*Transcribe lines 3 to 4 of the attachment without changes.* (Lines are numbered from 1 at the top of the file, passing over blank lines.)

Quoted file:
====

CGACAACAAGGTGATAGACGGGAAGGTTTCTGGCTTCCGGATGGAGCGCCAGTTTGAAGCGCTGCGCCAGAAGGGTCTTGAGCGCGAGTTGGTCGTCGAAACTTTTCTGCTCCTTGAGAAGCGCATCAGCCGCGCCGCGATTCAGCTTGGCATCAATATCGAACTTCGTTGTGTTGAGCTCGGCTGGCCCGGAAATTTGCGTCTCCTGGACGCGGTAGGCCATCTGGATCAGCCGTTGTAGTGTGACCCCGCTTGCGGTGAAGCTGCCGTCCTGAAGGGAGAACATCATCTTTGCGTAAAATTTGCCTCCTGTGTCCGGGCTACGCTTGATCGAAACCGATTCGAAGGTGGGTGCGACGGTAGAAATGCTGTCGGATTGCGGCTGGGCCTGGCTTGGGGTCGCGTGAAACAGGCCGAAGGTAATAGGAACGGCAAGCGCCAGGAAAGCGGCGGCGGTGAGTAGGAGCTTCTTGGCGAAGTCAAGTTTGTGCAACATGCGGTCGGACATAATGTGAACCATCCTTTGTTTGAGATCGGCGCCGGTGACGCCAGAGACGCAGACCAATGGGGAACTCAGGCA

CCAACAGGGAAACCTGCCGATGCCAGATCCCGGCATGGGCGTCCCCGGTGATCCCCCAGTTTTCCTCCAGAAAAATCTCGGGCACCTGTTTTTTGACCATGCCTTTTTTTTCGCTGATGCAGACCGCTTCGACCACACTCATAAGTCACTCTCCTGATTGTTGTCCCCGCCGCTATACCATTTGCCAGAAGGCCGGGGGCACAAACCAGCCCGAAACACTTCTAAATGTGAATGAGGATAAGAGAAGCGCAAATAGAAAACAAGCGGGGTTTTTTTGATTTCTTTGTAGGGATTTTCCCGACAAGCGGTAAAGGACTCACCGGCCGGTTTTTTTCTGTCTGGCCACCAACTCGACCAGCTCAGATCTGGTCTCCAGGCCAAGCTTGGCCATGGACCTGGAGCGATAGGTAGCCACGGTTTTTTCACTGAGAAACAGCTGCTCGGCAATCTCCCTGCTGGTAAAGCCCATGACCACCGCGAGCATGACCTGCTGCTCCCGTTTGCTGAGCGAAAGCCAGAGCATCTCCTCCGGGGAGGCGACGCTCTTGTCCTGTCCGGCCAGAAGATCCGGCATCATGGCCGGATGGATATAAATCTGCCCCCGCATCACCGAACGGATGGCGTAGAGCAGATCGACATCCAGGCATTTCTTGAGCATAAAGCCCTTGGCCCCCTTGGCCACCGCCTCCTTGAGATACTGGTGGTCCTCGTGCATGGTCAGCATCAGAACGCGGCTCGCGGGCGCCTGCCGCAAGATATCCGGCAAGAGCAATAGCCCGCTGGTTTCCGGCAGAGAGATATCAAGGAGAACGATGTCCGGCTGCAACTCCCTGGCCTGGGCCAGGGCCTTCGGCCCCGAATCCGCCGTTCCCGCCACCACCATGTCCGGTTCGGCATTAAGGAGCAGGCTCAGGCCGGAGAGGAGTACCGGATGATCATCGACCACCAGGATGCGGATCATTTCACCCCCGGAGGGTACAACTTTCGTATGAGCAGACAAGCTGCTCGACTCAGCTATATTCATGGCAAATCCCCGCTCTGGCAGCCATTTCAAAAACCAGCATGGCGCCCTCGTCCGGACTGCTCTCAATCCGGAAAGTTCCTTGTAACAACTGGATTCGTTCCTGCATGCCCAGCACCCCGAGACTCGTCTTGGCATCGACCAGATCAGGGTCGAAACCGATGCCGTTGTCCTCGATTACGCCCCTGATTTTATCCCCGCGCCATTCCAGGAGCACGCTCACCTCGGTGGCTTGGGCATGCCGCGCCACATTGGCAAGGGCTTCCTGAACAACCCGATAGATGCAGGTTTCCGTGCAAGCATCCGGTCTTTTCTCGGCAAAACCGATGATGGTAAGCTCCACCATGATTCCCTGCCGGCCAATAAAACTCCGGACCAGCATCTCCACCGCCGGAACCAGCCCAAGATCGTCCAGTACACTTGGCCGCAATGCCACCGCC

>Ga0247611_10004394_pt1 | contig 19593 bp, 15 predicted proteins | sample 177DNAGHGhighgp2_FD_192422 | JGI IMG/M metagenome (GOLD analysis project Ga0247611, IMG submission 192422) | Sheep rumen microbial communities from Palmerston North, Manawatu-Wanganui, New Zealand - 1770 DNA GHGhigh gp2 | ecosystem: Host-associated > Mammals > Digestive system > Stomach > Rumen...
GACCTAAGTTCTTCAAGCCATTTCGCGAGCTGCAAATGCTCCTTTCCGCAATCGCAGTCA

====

>Ga0247611_10004394_pt1 | contig 19593 bp, 15 predicted proteins | sample 177DNAGHGhighgp2_FD_192422 | JGI IMG/M metagenome (GOLD analysis project Ga0247611, IMG submission 192422) | Sheep rumen microbial communities from Palmerston North, Manawatu-Wanganui, New Zealand - 1770 DNA GHGhigh gp2 | ecosystem: Host-associated > Mammals > Digestive system > Stomach > Rumen...
GACCTAAGTTCTTCAAGCCATTTCGCGAGCTGCAAATGCTCCTTTCCGCAATCGCAGTCA